As a golf course superintendent, you have probably contemplated or may have already completed one or more renovation projects at your facility. These may have included drainage improvements, the addition or expansion of a practice facility, or the reconstruction of tees, greens, or bunkers. No matter how large or how small, it is important going into these projects, that there is a clear understanding of what the long-term vision for the golf course is and how those improvements might affect future improvements and future operations. The process which golf course architects use to clarify that vision is called “long-range master planning.”
What is a long-range master plan?
The long-range master usually consists of a detailed plan and a typewritten narrative summarizing the existing condition of the golf course as well as recommendations for future improvement. We typically start with an aerial photograph and a topographic map of the golf course and then, through a series of site visits and meetings, we summarize the strengths and weaknesses of each hole on the golf course. We typically look for drainage and maintenance problems, safety problems, and problems with the pace of play or playability. In some cases, we might also look at opportunities to increase vehicle parking and ways to improve cart staging and circulation around the clubhouse.
Once the analysis has been completed, we then prepare a plan of the golf course showing our recommended improvements. The plan is prepared in full color so that it is suitable for presentations to large groups or for display in the clubhouse to encourage discussion among the membership and guests.
The final phase of the master planning process involves putting together a cost estimate and a phasing schedule for the improvements. This allows the manager, owner, or board to prioritize the specific projects on a hole-by-hole basis based on cost and other criteria of their choosing.
Why do we need a master plan?
The real purpose of the master plan is to provide a long-term vision for making improvements to the golf course and to provide a basis for prioritizing those improvements. We frequently visit with courses that only a year or two earlier put in new cart paths or new irrigation systems only to find that the new tees they now want to build don’t work well with those previous improvements. By stepping back and taking a look at the bigger picture, the master plan process often allows the club to avoid costly mistakes and to save money by phasing projects in a more logical sequence.
Another important benefit of preparing a master plan is to avoid the implementation of “pet projects” or spontaneous projects which often result when new superintendents are hired or new board members or are elected. Oftentimes these projects are done with perfectly good intentions but without a complete understanding of what the course’s long-range priorities are.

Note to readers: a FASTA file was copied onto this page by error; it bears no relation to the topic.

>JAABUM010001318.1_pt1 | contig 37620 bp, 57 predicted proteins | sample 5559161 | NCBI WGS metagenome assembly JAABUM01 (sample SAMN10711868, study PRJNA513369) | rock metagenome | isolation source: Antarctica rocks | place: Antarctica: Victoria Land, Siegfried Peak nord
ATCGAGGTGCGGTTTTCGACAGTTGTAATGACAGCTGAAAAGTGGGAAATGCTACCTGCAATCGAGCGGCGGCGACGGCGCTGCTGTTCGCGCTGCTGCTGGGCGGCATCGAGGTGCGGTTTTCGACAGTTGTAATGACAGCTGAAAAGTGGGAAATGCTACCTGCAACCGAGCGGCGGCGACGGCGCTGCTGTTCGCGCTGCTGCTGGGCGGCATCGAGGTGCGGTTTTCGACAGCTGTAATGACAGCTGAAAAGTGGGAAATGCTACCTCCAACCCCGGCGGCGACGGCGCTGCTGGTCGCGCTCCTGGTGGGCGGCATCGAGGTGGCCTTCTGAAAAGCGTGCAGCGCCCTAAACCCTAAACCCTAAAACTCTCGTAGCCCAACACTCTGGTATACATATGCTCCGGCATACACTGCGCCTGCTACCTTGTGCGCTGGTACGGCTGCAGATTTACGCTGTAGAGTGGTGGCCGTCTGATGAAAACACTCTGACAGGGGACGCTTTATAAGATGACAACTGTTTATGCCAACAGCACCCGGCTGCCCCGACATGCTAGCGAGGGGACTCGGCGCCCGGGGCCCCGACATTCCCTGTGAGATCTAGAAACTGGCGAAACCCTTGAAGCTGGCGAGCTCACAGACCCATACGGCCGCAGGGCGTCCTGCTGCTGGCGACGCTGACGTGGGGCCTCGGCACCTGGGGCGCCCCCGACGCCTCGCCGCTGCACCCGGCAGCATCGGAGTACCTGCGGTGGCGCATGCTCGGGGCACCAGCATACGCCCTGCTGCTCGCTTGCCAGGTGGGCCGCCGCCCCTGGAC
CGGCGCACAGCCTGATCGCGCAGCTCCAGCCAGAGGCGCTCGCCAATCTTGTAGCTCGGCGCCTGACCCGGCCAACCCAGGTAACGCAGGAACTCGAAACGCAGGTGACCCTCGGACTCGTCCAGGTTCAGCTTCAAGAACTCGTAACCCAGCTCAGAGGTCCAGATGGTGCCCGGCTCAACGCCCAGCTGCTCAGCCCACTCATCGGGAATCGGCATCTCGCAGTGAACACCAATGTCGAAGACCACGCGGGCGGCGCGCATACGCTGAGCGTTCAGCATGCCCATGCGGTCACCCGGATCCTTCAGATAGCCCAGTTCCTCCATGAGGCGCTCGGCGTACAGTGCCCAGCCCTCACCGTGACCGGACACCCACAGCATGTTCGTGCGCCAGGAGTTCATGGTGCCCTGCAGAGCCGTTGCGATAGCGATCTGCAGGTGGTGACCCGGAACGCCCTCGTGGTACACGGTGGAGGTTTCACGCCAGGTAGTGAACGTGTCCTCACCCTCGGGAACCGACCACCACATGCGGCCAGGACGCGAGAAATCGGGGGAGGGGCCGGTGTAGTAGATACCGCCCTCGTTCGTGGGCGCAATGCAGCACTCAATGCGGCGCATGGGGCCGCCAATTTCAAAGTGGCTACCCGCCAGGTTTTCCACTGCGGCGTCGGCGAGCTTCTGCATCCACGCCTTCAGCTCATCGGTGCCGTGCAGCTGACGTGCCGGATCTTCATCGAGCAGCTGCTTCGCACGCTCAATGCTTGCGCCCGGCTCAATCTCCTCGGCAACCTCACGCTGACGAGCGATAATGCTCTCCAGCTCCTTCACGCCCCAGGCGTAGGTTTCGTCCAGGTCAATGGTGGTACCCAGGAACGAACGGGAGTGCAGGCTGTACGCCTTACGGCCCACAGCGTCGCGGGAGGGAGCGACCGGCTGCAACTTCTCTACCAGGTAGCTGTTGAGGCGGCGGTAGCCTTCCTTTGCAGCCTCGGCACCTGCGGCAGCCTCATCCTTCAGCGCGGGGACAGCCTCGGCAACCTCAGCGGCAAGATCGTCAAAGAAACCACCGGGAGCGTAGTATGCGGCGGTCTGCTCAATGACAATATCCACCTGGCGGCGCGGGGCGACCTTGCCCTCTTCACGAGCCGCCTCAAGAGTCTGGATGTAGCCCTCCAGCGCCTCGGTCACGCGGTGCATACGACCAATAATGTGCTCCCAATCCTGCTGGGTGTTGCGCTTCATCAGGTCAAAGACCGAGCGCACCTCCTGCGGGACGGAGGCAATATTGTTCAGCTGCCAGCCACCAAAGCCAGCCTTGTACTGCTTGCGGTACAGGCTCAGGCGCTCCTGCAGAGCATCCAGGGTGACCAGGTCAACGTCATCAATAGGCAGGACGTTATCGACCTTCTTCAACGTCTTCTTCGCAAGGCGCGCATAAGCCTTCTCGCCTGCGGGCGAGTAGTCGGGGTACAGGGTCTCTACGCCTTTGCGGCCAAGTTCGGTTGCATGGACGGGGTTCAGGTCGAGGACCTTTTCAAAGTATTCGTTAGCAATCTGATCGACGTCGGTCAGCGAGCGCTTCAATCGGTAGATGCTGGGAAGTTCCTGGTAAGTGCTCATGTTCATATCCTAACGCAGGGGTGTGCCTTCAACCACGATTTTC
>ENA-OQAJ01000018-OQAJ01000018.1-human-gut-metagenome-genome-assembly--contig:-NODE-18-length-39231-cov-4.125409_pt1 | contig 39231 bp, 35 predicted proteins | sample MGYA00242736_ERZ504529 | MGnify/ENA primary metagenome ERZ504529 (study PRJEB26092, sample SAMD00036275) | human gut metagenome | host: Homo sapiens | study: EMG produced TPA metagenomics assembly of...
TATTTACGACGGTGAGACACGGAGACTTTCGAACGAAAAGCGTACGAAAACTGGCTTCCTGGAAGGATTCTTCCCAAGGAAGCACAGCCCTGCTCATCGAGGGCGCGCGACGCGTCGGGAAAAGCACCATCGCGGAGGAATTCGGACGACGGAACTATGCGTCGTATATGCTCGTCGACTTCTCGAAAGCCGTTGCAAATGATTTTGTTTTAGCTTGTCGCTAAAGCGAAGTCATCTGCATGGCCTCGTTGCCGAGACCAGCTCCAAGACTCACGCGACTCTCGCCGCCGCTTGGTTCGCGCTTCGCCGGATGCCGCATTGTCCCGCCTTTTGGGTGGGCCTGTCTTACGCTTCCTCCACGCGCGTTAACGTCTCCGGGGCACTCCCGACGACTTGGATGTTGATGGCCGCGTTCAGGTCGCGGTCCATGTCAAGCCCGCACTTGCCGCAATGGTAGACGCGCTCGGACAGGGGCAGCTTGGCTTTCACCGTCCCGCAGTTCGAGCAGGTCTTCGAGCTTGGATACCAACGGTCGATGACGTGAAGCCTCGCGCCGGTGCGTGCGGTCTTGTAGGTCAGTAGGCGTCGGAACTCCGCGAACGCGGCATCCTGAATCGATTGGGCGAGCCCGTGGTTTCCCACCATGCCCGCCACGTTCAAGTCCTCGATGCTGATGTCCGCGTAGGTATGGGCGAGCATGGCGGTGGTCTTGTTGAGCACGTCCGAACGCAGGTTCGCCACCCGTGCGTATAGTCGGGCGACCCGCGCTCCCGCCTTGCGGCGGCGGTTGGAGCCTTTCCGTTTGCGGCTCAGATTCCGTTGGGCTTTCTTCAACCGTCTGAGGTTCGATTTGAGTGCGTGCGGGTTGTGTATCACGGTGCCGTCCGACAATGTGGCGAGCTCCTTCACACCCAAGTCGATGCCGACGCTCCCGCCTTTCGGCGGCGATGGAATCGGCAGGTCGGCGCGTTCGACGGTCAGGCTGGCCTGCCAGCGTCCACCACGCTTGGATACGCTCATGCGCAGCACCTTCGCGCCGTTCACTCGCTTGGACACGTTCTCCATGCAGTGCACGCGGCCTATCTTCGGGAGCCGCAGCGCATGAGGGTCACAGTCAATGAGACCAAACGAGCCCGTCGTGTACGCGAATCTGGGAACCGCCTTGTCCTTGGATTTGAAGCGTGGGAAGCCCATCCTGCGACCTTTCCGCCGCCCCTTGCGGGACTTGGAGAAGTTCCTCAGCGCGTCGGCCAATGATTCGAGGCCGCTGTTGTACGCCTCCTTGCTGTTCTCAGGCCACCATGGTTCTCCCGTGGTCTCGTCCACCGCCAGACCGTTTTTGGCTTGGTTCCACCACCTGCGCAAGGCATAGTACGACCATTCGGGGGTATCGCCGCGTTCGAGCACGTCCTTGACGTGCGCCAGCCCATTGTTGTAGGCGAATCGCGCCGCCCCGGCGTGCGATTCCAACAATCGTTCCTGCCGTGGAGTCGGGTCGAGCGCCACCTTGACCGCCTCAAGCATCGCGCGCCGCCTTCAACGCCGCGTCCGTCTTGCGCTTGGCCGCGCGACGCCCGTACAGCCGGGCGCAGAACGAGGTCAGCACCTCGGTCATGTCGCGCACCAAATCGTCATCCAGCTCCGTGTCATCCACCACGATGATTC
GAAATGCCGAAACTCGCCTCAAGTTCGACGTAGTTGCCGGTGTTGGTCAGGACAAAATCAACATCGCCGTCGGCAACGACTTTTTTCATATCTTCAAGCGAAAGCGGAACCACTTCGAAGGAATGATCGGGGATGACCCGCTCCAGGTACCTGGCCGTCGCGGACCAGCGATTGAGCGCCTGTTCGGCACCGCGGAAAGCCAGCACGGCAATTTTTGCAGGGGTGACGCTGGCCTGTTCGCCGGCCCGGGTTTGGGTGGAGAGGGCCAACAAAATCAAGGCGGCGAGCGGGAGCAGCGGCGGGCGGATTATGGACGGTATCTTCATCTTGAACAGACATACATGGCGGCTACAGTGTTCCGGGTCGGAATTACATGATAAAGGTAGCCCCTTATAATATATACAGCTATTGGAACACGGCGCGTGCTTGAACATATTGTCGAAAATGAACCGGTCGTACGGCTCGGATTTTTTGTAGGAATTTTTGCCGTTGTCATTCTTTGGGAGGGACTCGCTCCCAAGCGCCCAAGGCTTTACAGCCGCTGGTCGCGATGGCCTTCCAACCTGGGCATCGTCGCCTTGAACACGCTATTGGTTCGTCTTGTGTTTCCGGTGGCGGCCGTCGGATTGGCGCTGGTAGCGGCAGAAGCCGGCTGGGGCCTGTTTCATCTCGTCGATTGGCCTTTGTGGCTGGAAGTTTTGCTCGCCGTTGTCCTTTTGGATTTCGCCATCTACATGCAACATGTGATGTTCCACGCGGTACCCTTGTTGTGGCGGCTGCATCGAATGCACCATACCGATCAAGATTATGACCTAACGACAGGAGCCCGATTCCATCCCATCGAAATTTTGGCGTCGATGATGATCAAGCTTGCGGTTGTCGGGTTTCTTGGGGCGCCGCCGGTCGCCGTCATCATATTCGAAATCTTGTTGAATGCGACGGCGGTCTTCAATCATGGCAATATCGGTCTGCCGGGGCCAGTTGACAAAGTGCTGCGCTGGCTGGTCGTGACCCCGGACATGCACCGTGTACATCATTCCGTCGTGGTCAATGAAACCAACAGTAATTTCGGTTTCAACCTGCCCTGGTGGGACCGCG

Implementing your master plan
Once the master planning process is complete, your club will need to decide which projects are of the highest priority. For some courses, this is a matter of simply trying to improve turf quality and daily playing conditions. In this case, the club might decide to focus on drainage issues, tree removal, and the installation of cart paths. At other courses, the priority may be improving course playability and strategy by adding tees, rebuilding greens or reconstructing bunkers.
I often recommend that the Club try to select a specific hole or specific area of the golf course and then complete all or most of the work in that area at once rather than doing numerous smaller projects such as constructing new tees on three or four different holes. There are a number of reasons for this but most importantly this allows the membership or golfing public to see the new dramatically improved finished project in its entirety rather than just seeing smaller individual projects that might go somewhat unnoticed.
Another reason for this is that these larger more comprehensive projects tend to save money by minimizing disruption to play throughout the golf course and by minimizing money that will need to be spent restoring damaged turf.
Regardless of how you decide to proceed, the master planning process can be a great tool for providing a long-range vision and for prioritizing improvements to your golf course.
Kevin Norby is a member of the American Society of Golf Course Architects and the principle of Herfort Norby Golf Course Architects, LLC. Recent long-range master plan projects include Coal Creek Golf Course in Colorado, Bemidji Town &Country Club in Minnesota, and Sunbird Golf Club in Chandler, Arizona. Kevin may be reached at
(952)361-0644 or via email at email@example.com. Website address is www.herfortnorby.com.